"If you were a barbarian, sure, no problem," he gruffly retorted, "but I know you are a civilized man with a sophisticated palate, and I tell you that laing can only prepared the way I have described it, using the ingredients I have enumerated, and anything short of those two things blending in perfect harmony, is a failed laing! And if you think a failed laing is delicious then perhaps I must rethink my opinion of your civility and the sophistication of your palette!" ...
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  3. With These Beermen, No Contest

    Sam Miguel usually handles the PBA, but this time he let me have a go at it.

    It was over one of our regular dinners with Mr Libog that the subject of comparing the great San Miguel Beer teams came up.

    Coincidentally I just had an interesting exchange with the great Bill "William the Conqueror" Velasco the afternoon earlier about this same topic.

    Here's the deal: Which of the three great San Miguel Beer teams is the best, the 1989 Grand Slam team, the 2-Danny's team of the late 1990's to early 2000's, or the current 2017 team of June Mar Fajardo.

    Of course the discussions we had were much too free-flowing, so maybe let us set some "parameters" if we can.

    First off, it is easy to be tempted to look at individual players and their stats and just say this guy scored more, rebounded more, passed more, etc etc, and therefore he is clearly better than the other guy. We can't really do that. Remember, those stats were not made against each other, these teams never played against each other, so those stats were only for a particular point in the fabric of the basketball time-space continuum. They might be useful but they cannot be the be-all and end-all of this discussion. The same thing holds true for individual awards like the MVP trophy. You all know how I (and Sam) feel about the very concept of an MVP in the first place.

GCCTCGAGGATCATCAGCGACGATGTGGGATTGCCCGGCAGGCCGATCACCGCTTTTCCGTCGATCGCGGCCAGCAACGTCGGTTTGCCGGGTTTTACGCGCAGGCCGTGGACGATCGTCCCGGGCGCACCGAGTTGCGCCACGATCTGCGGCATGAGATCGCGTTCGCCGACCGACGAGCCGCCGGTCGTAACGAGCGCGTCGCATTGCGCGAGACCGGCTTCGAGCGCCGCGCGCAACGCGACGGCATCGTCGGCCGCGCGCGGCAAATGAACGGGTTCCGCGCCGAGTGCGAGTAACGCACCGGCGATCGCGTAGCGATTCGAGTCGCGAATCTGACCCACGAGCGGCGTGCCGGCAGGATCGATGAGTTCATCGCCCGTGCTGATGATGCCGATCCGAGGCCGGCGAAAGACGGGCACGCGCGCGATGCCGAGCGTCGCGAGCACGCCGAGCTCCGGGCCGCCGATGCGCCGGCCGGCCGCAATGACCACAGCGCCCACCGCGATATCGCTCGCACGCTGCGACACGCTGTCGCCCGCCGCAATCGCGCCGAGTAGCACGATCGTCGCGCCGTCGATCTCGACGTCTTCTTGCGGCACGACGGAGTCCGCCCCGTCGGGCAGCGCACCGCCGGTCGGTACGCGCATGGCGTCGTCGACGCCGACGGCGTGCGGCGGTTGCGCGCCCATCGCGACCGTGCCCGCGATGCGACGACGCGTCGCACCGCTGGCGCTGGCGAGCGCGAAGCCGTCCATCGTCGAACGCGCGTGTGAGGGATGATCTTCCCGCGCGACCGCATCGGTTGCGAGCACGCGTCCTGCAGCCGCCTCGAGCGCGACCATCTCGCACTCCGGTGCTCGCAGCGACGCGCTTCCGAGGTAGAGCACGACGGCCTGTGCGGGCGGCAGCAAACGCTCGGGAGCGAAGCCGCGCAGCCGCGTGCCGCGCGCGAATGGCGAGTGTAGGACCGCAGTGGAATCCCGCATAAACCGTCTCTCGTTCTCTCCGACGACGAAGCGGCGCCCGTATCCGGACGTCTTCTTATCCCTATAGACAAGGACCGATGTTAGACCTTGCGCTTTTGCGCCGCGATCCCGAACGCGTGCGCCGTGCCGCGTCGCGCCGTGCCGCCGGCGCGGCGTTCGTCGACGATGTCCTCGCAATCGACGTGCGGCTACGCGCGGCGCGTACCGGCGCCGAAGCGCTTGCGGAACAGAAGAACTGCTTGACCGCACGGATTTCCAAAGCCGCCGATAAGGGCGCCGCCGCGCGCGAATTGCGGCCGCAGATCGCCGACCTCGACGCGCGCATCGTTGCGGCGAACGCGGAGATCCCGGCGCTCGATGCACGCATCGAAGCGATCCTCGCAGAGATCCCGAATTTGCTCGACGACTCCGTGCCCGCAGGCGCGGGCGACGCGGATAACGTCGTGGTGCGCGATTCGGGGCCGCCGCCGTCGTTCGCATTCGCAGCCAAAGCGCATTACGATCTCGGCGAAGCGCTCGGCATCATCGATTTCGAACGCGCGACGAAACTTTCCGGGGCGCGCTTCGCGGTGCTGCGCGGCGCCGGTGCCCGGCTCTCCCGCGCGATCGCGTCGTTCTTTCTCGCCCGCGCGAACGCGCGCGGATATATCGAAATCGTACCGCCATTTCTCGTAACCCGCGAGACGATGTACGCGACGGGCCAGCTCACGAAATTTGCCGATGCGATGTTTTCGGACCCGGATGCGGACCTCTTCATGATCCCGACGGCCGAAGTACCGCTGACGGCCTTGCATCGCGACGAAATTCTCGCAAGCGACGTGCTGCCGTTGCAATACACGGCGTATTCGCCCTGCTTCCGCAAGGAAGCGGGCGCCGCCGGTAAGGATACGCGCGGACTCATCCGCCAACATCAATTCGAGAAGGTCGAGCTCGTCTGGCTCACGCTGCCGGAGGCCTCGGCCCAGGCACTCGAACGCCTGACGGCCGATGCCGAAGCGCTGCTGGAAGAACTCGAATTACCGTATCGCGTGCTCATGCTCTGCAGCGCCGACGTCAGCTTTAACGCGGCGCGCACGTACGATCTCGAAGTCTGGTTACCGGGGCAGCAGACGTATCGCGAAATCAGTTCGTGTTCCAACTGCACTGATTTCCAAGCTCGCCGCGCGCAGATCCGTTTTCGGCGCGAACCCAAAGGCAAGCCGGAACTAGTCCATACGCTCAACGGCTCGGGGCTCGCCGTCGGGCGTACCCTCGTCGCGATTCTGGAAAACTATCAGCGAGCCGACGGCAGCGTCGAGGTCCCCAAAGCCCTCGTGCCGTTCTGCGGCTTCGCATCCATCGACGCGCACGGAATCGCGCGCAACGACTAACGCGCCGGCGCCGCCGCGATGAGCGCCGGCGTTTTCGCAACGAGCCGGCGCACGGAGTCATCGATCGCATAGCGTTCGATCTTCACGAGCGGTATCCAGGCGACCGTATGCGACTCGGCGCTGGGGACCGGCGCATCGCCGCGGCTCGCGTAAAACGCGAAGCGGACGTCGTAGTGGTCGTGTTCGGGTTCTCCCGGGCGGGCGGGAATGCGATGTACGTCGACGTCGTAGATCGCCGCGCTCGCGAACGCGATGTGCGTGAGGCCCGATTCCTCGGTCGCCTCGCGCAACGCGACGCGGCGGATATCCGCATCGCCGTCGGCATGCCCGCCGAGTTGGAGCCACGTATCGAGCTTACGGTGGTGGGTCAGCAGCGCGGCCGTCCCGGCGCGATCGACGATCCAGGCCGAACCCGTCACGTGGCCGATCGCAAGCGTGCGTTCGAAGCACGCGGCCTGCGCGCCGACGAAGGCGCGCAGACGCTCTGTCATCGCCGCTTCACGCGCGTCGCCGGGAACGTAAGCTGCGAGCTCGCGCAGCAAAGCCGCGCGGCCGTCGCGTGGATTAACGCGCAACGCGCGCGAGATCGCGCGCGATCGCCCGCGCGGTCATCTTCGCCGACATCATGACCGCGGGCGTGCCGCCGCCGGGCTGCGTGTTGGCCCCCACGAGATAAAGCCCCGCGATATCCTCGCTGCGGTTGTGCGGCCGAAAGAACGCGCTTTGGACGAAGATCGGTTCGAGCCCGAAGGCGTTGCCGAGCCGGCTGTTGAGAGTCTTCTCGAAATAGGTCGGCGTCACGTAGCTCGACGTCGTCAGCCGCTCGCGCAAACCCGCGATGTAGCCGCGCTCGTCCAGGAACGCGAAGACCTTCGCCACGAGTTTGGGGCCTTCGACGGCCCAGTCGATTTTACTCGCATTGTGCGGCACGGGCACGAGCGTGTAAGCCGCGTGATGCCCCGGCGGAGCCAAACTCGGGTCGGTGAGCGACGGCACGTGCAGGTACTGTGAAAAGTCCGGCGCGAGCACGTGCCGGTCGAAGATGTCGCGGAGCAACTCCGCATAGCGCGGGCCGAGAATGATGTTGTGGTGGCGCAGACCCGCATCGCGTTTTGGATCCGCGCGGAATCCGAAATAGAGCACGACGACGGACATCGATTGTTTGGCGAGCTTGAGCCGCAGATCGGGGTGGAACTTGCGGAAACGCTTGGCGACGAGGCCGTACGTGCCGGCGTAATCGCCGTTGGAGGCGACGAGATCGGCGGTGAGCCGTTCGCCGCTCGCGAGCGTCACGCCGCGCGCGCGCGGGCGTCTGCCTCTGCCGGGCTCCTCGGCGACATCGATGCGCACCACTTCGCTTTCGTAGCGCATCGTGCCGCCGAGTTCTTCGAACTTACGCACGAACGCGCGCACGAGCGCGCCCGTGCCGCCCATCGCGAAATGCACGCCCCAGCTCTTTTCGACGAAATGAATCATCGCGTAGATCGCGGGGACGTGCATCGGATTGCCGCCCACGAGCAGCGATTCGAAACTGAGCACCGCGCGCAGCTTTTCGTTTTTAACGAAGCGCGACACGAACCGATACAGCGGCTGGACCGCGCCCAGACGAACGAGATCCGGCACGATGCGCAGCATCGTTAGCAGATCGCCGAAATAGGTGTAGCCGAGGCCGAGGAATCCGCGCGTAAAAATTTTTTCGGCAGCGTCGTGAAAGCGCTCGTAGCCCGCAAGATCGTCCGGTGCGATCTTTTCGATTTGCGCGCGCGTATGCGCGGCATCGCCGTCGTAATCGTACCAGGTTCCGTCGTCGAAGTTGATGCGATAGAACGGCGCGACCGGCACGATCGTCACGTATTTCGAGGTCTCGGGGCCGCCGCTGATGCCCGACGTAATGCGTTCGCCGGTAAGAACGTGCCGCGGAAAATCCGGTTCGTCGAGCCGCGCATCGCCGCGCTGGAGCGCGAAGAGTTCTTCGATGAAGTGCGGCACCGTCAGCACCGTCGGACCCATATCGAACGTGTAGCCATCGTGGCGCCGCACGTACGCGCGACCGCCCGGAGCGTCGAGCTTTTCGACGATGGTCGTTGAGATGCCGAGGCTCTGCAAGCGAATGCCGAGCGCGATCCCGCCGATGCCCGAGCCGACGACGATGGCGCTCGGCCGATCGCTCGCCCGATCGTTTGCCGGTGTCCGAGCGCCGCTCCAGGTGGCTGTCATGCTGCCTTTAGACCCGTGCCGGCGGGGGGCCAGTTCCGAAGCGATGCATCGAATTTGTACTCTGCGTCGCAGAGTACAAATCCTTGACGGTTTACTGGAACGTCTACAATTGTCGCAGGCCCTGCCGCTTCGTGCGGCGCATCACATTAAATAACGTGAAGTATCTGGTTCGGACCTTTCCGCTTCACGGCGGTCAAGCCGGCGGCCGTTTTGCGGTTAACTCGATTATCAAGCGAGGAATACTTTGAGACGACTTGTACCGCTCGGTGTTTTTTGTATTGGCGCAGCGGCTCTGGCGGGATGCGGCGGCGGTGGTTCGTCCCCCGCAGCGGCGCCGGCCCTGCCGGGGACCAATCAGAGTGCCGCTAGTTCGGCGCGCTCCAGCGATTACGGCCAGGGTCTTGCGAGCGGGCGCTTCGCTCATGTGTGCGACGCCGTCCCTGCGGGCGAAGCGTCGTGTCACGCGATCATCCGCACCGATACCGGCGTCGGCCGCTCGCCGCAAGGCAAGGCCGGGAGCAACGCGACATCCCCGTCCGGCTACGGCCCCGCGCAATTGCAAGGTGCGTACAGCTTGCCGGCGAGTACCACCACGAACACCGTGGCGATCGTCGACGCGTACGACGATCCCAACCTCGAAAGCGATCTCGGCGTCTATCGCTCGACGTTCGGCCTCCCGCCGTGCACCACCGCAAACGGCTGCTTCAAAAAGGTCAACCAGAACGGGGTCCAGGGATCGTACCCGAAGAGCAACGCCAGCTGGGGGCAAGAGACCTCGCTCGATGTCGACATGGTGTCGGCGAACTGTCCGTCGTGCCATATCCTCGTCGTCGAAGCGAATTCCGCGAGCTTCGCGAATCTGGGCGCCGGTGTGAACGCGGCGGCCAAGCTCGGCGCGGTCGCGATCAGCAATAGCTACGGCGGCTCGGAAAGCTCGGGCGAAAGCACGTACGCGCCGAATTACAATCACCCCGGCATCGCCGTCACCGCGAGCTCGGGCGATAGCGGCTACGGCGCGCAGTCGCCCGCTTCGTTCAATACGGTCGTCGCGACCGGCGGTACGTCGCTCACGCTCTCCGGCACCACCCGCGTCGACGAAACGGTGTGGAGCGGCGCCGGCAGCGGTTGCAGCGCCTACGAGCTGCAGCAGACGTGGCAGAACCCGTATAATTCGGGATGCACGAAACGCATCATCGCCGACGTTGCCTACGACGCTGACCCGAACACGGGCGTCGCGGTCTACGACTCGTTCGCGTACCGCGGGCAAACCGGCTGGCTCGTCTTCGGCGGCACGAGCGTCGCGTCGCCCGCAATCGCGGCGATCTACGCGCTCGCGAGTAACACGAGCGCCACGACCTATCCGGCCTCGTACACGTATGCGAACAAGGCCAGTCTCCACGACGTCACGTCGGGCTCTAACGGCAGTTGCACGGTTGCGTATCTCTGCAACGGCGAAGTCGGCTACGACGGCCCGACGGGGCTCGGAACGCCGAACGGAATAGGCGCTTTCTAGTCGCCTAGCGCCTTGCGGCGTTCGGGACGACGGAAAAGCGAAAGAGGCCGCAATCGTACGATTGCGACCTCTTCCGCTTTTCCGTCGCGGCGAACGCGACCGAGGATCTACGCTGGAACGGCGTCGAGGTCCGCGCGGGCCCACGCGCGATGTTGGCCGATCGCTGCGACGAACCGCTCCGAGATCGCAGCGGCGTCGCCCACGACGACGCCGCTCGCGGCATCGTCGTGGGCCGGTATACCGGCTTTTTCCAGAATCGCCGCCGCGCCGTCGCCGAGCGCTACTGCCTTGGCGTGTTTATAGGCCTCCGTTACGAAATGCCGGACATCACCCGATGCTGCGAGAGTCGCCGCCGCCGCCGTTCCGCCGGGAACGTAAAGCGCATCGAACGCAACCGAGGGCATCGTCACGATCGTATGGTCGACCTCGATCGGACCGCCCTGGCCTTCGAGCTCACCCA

Secondly, we have to look at them as teams, and from the particular eras in which they dominated. This must hold especially true for the 1989 team because of the presence there of Ramon Fernandez, the man widely recognized as the best Filipino basketball player ever. (More on this particular point later.) In 1989 Fernandez was a year removed from the last of his four MVP awards, and was no longer the stud he was from say the late 1970's to maybe the earlier half of the 1980's. He still had great game of course, but he was no longer at the peak of his powers here. This will be very important to keep in mind.

    Third, since this is 2017, we will compare these three great teams through the prism of current PBA officiating, so in terms of officiating we will look at this in terms of what is allowed, and no longer allowed by current PBA rules, such as the Flagrant 1 and Flagrant 2 distinctions.

    Fourth, and I cannot stress this enough, if you do not believe that both the game and the players have somehow or other evolved, at least from 1989-onward, then we can end this discussion right here.